You want to be careful to avoid overfertilizing. You will notice these plants burning when you add too much fertilizer. If you see this happening, you should rinse the roots well in clear water to flush the nutrients from the soil.
It may seem strange to try and grow a plant that has some of the worst smelling flowers around, but you’d be amazed how many people will go out of their way just to catch a whiff of rotten meat-scented flowers.
The best way to encourage flowers is to make sure the soil and water conditions are optimal and provide a liquid fertilizer in early spring, then throughout the growing period. Your huernia zebrina will produce numerous flowers throughout the growing season when the proper conditions are met.
Propagation Tips for Huernia Zebrina
Propagating succulents is one of the most rewarding aspects of growing these strange little plants. Propagation is as simple as it gets when you follow these tricks. You’ll have a garden full of huernia zebrina in no time.
Propagation can be done any time of the year. Simply select a portion of the plant that is healthy and growing well. Break it off or cut it off with a sharp, sterile knife. Place the cutting in a dark, warm place for 24-48 hours until the cut has calloused over.
Simply place the cut end in a dry potting mix ideal for growing these plants. Do not water because the plant will absorb the moisture instead of growing roots. Mist the cutting lightly every few days to prevent it from drying out, but don’t water the plant until it forms roots. Roots may take several weeks to more than two months to develop.
Common problems with Huernia Zebrina
These plants are typically free of most problems and pests. Learning to spot signs of a problem quickly keeps the plant healthy and growing well.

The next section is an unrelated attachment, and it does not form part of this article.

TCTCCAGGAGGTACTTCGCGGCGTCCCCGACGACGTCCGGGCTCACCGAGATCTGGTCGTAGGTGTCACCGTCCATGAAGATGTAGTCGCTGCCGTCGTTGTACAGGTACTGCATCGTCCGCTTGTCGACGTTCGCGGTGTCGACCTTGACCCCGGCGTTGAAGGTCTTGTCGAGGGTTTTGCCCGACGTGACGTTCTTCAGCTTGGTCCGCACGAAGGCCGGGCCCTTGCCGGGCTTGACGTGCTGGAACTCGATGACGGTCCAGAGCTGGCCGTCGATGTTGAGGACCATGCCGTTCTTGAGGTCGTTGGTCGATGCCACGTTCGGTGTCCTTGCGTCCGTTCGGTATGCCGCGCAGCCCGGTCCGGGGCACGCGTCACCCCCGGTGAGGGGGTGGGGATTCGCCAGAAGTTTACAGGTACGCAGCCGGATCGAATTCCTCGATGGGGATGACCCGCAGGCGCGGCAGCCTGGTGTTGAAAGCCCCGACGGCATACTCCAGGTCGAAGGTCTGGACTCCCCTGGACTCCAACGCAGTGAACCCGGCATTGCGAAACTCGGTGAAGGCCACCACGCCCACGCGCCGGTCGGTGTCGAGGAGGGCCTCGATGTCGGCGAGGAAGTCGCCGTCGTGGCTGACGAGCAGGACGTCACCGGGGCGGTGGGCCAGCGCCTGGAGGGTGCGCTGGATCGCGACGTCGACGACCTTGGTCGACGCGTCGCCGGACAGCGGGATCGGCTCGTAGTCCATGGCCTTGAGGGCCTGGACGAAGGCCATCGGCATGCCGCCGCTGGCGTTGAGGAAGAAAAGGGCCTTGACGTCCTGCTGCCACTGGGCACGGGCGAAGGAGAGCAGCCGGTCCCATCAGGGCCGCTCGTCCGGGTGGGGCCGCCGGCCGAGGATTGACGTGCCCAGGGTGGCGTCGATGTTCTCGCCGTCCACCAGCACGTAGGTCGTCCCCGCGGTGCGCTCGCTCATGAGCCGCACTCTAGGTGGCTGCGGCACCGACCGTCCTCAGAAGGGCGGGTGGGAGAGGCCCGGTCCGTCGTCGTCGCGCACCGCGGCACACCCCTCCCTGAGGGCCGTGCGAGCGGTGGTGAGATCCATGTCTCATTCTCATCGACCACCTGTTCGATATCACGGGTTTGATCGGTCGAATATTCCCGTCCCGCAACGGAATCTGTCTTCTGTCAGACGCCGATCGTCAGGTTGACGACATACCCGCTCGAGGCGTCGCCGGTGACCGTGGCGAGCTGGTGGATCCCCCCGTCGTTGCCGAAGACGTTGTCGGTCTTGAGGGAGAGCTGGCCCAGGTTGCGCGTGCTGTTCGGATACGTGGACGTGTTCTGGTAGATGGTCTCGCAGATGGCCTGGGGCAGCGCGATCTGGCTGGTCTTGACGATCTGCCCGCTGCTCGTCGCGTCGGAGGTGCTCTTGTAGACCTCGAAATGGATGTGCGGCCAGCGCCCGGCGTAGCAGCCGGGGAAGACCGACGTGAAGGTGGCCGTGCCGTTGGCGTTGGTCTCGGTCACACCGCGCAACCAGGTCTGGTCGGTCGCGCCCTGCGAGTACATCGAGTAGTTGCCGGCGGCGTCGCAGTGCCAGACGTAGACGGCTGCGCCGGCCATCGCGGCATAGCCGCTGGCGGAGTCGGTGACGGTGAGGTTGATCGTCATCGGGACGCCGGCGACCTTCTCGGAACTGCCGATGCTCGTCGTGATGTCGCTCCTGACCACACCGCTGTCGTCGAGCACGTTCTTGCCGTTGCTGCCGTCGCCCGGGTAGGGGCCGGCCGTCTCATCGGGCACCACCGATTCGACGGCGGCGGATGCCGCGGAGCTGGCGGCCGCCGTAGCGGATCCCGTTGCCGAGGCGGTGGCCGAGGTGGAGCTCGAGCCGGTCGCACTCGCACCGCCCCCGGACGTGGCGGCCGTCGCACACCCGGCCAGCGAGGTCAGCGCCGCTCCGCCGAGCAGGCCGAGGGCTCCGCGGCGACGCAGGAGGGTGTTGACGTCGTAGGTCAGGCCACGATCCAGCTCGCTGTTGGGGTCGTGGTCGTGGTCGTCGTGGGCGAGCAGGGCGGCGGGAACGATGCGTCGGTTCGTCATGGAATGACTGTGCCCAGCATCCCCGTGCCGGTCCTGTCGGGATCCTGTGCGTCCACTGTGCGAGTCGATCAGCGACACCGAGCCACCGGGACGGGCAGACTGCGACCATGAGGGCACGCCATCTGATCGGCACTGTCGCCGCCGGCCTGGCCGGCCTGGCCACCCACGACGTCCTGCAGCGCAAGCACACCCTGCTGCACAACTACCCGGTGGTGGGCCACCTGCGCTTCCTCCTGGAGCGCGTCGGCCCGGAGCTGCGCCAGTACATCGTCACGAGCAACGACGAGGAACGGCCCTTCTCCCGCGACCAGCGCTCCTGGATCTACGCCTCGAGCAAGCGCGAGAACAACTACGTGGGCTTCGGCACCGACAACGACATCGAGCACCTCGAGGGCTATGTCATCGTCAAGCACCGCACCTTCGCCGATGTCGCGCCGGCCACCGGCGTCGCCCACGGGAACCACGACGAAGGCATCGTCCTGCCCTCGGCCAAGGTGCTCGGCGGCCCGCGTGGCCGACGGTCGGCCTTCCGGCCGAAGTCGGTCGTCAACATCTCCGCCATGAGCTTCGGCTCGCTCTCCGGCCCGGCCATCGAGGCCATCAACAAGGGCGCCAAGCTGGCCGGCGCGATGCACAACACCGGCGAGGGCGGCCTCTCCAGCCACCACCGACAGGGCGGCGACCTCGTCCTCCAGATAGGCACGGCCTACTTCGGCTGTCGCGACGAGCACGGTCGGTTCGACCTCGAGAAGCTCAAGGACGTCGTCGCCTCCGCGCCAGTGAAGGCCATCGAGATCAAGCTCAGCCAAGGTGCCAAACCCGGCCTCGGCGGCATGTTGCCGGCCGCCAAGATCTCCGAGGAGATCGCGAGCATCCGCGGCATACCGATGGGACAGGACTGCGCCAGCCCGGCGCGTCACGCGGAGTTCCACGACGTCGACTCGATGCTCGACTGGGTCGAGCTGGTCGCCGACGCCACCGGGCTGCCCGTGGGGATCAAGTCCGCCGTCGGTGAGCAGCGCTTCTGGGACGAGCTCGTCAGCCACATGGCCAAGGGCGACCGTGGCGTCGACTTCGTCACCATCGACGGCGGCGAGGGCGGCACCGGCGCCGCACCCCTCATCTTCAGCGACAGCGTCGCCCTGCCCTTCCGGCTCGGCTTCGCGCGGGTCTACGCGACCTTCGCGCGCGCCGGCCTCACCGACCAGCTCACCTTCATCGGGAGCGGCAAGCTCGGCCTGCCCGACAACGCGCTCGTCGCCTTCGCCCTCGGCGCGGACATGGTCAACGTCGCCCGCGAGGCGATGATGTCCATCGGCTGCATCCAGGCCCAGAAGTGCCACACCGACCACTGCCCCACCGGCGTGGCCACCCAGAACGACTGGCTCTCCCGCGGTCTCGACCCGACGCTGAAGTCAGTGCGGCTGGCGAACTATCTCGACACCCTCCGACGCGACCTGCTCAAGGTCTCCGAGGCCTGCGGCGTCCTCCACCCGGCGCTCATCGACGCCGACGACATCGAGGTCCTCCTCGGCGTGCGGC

Most of the problems growers encounter are the result of improper conditions, so if you follow the guidelines in this article, you almost certainly won’t have problems.
- Rot: Rot is common and is usually the result of overwatering. You can also cause the plant to rot by leaving it soaking in water. Remember to water only the roots and lightly mist the leaves.
- Little or no growth: There are a few things that can cause delayed growth. The most common is insufficient lighting. If all other conditions are appropriate, try relocating the plant to a brighter spot. It is possible that your huernia plant needs to be repotted when growth suddenly decreases.
- Deflated leaves: This is a classic sign of underwatering. Before you act, provide small amounts of water slowly over several days before resuming normal watering to prevent shock.
- Wilting: This is usually the result of too much water, light, or heat. Make sure that your huernia plant is in bright, direct light and has well-draining soil.
- Pests: Keep an eye out for spider mites and mealybugs. Mealybugs look like little fuzz balls, while spider mites leave tangled webs in the nooks of leaves. You can use a homemade insecticidal spray of a few drops of dish soap in a sprayer to eliminate pests.
When to Repot
These plants don’t grow massive root structures. Most often, you will not need to repot them at all. You should replace the potting mixture at least every three years, but you won’t need to worry about a bigger pot.
- Huernia Zebrina is known for the unique, colorful, and noxious flowers.
- This plant grows in bright, indirect lighting with regular watering and feeding. It prefers moderate temperatures and humidity.
- Succulents are easy to propagate by removing growing portions and placing in dry soil.
- Most problems are from too much light or water. These plants really don’t like to be fussed over, so less is more in most cases when you grow huernia zebrina.
If you are looking for something truly unique, the huernia zebrina might be the perfect succulent for you.
They are exceedingly rare, but once you have one established, they will grow quite well indoors. This is a very bizarre plant that most people only see in botanical gardens, but growing them at home is fun and easy.